Although James Franklin has gotten off to a tremendous start as Penn State's new head coach, there are still some issues he needs to sort out.
For the most part, the Nittany Lions are in good shape. They return an uber-talented quarterback, are loaded with offensive weapons to accommodate him and have some experience on defense as well.
Nevertheless, there's still a fair share of question marks floating around. From offensive line depth to special teams concerns, Franklin will utilize the 2014 spring game as a way to assess some of the dilemmas that need solving.
Here are five unanswered questions heading into Penn State's spring game.
Auburn receivers coach Dameyune Craig quickly built a reputation as a top-notch talent-acquisition specialist, having helped reel in players such as quarterback Jameis Winston at Florida State.
So when Craig says a player is a once-in-a-lifetime talent, it’s worth taking note.
That’s precisely what Craig said of D’haquille Williams—rated by 247Sports as the No. 1 junior college transfer in the nation.
Williams quickly became a crown jewel in Auburn’s 2014 signing class, immediately eliciting comparisons to the impact Cordarrelle Patterson had in his one year at Tennessee.
With Williams in the fray, AL.com’s Brandon Marcello reported that Craig has expressed this year’s Auburn receiving corps could potentially be the best in the nation.
For defenses that couldn’t slow down Gus Malzahn’s attack in the first year, the idea of tremendous improvement in Year 2 should be terrifying.
Receiver Sammie Coates, who emerged as Auburn’s go-to target in 2013, returns after finishing with 902 receiving yards and seven touchdowns.
Now Coates has a running mate who could supplant him as the most dangerous threat in the offense.
It took no time for Williams to draw praise from teammates.
“D’haquille is probably going to be a great player for us this year,” safety Jermaine Whitehead said to AL.com after the second day of spring practice. “He reminds me a lot of Sammie. He can get vertical fast. He also likes to put his foot in the ground and make plays across the field.”
Williams won’t be the only reason for Auburn’s improved passing game.
Because of his breakout season in 2013, it’s easy to forget that quarterback Nick Marshall is now halfway through his first spring practice under Malzahn.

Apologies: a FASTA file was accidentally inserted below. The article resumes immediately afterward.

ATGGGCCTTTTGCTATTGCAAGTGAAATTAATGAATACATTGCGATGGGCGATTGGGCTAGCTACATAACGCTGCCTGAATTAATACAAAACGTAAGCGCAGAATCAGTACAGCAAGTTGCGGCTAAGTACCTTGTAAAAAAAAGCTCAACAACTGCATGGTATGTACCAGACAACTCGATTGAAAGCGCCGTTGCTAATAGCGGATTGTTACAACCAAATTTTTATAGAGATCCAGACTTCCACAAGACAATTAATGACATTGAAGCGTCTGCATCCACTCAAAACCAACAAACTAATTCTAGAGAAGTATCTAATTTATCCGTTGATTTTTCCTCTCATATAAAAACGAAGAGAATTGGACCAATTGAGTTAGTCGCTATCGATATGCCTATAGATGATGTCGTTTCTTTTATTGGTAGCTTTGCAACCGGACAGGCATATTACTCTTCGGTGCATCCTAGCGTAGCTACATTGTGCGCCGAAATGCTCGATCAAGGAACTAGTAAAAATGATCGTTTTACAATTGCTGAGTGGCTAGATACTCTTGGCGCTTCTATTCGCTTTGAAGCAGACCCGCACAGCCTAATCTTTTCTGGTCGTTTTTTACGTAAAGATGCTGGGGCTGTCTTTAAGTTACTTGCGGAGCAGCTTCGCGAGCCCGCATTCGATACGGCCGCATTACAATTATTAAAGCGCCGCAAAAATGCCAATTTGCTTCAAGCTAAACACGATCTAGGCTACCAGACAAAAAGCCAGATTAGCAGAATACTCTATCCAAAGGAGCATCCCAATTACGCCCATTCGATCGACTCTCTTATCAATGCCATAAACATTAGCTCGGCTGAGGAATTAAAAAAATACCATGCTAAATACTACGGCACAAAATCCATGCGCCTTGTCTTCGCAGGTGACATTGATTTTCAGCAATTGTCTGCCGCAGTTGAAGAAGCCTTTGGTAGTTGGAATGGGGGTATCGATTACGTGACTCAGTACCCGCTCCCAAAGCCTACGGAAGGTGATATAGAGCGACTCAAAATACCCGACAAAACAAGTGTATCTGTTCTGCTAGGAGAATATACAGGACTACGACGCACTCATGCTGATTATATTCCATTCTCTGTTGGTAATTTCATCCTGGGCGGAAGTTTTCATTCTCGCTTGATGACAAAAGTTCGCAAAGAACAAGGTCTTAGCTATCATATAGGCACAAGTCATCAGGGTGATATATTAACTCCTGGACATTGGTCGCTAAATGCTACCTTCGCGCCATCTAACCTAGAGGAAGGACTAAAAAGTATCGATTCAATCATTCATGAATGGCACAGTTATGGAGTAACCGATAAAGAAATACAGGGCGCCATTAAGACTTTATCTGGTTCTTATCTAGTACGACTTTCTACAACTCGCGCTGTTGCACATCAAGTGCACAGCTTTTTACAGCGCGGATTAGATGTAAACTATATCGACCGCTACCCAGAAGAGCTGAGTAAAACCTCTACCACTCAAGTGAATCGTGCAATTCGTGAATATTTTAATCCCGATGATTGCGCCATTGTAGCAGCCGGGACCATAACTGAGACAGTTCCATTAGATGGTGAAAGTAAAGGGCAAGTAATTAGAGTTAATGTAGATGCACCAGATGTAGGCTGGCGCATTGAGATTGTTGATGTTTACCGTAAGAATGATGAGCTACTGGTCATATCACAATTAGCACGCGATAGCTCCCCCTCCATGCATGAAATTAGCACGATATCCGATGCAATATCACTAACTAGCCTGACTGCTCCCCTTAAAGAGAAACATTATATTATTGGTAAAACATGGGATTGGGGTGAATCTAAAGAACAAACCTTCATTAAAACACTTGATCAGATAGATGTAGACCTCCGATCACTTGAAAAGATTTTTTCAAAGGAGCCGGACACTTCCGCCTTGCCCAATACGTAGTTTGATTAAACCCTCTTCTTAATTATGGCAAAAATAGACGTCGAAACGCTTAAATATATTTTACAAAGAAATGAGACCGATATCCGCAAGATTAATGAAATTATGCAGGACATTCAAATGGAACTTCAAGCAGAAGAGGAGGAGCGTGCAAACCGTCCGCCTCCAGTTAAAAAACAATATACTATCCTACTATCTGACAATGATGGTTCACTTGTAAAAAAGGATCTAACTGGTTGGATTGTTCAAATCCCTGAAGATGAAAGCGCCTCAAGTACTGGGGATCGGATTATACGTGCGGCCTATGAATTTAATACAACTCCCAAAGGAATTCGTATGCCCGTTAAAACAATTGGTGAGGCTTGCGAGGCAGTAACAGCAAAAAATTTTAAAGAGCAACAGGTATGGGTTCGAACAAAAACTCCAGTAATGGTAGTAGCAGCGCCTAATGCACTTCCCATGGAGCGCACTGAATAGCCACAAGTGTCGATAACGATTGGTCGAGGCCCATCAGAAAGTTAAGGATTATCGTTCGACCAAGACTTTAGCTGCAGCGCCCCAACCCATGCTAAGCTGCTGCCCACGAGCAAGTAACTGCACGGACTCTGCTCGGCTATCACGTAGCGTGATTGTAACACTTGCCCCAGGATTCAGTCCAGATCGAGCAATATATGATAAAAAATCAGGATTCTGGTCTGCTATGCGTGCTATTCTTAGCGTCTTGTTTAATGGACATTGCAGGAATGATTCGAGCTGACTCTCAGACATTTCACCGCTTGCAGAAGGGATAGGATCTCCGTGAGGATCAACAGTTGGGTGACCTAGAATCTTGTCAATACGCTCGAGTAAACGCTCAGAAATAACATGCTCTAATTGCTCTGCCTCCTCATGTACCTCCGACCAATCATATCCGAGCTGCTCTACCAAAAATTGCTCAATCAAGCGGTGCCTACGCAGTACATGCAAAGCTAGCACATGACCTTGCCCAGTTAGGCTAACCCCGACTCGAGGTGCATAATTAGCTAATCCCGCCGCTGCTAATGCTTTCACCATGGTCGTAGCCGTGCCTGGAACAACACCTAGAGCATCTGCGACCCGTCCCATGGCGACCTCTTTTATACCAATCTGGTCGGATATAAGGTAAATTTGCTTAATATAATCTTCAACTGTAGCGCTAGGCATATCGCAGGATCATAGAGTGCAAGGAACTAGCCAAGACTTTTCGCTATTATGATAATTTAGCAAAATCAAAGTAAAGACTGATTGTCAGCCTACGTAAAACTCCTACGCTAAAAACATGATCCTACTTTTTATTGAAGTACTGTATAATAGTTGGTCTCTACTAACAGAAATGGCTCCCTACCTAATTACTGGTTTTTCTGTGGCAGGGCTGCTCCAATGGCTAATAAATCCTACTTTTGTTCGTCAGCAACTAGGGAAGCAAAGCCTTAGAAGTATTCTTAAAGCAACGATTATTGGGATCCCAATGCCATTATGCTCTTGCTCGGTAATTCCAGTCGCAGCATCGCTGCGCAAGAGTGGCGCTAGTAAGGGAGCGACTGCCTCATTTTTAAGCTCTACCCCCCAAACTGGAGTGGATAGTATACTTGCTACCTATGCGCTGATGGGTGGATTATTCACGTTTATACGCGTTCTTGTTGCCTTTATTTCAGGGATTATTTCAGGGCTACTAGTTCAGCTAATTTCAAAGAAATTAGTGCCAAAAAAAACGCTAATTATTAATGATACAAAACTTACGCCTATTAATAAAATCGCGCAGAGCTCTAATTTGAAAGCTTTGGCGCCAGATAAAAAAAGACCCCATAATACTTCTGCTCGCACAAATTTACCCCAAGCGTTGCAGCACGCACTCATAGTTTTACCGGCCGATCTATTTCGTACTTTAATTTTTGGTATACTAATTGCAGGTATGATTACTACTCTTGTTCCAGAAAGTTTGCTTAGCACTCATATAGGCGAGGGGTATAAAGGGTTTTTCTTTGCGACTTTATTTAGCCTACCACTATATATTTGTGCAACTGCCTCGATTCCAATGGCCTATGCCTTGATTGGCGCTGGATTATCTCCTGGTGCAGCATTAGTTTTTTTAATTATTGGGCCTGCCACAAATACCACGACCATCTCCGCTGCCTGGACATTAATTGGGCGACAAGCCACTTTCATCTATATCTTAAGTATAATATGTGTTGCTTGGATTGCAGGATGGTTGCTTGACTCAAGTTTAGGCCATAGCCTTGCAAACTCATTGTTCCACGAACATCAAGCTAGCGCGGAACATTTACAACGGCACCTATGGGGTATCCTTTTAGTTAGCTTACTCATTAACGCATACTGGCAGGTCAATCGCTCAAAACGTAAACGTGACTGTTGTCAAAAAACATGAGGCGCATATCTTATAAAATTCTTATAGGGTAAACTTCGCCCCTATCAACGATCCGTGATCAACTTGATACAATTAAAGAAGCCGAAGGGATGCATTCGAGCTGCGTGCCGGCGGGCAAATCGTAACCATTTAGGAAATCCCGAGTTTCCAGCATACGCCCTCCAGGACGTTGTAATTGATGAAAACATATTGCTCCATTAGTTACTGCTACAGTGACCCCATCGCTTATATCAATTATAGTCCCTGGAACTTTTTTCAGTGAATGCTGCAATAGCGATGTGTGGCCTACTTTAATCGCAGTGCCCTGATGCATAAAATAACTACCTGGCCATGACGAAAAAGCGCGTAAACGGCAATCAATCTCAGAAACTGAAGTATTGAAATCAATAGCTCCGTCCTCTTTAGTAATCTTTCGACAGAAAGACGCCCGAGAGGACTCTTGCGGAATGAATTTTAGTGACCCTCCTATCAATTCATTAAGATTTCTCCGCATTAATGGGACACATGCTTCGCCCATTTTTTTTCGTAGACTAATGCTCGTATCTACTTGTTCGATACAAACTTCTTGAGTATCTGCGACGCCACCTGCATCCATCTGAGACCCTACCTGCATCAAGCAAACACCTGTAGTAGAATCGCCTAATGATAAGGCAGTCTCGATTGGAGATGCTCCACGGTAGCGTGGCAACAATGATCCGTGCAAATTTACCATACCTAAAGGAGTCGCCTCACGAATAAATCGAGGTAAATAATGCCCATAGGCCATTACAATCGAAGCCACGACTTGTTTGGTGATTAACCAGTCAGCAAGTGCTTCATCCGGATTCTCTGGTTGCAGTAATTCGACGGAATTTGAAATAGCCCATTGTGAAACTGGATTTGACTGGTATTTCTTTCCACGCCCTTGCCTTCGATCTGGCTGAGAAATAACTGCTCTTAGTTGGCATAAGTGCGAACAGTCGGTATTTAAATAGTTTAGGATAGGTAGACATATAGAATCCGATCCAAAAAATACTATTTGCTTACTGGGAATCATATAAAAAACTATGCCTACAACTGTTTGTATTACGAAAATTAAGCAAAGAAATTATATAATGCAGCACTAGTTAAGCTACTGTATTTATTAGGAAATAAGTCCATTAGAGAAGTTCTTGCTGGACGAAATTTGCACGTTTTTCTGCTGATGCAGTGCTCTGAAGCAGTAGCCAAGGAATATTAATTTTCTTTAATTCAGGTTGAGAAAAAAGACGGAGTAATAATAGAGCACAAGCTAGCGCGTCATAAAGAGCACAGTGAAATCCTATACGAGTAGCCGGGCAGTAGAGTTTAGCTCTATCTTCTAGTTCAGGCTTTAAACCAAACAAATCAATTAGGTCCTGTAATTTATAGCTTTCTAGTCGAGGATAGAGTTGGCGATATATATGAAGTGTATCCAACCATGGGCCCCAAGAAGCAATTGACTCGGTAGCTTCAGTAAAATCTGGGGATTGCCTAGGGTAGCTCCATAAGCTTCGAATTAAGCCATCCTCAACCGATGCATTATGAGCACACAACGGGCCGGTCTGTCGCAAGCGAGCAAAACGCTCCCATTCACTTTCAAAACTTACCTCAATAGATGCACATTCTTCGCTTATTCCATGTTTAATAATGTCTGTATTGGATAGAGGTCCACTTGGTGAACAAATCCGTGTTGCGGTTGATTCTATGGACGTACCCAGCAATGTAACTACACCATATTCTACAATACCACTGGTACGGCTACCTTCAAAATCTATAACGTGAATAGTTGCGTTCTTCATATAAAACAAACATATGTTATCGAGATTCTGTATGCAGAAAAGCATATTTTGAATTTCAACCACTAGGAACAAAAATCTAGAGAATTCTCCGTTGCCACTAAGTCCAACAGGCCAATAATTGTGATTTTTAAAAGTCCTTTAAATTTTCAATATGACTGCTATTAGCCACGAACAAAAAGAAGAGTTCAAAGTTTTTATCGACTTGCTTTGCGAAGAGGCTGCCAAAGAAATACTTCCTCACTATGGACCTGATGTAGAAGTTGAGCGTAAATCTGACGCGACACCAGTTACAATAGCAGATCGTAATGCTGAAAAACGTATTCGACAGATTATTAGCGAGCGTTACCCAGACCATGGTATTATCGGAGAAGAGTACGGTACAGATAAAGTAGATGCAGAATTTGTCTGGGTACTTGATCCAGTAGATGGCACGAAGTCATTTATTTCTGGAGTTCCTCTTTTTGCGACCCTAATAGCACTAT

Marshall didn’t enroll at Auburn until summer 2013, meaning he didn’t practice with the program until August.
He quickly claimed the starting position.
However, Tigers coaches quickly realized the need to play to the team’s strengths.
Marshall didn’t have enough reps in Malzahn’s offense to develop fully as a passer, and the Tigers young receivers needed more time to mature.
The result was a reliance on tailback Tre Mason and the run game—including Marshall’s ability to tuck the ball and make defenses pay for focusing too much attention on Mason.
Now Marshall has time to jell with a more seasoned crew, headlined by another big-impact junior college transfer in Williams.
Marshall and Malzahn both like what they’ve seen so far.
Despite enormous expectations surrounding Williams, he is apparently focusing on the little things that make all the difference to Malzahn.
“I just have to adjust to the fast-paced offense,” Williams said to Phillip Marshall of AuburnTigers.com after his second practice. “We ran no-huddle in junior college, but it wasn’t this fast.”
Malzahn declared to AL.com that he wants to press down harder on the gas in Year 2 than he did during his initial season as head coach at Auburn, which yielded an SEC Championship.
Having a talent who lives up to the considerable hype Craig placed on Williams would put Malzahn’s offense on the same level as Oregon’s or Baylor’s.
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Charlie Strong has doled out his fair share of praise to his Texas Longhorns. Others have not been so fortunate, and they need to get things turned out this spring.
With the significant changes Strong has mandated both on and off the field, the presence of a learning curve is inevitable. As long as the vast majority of the team continues to embrace the new culture, the rest of the group will fall in line.
But if these four Longhorns want to capitalize on the opportunity at hand, they need to make that happen sooner rather than later.
With Urban Meyer at the helm, Ohio State has secured the Big Ten's top recruiting class for three consecutive years. Waves of talent have flooded Columbus, Ohio, and after signing back-to-back classes that ranked No. 2 nationally, the Buckeyes are loaded for another title run in 2014.
Surprisingly, though, that young talent hasn't made a strong impact on the field. Despite Meyer's eagerness to get his young players in the fold, Ohio State has kept a lot of its freshmen on the sideline.
After seeing his team finish the 2013 campaign with consecutive postseason losses, Meyer admitted during a press conference in February that the Buckeyes should have played more of their freshmen. He also vowed to correct that mistake moving forward.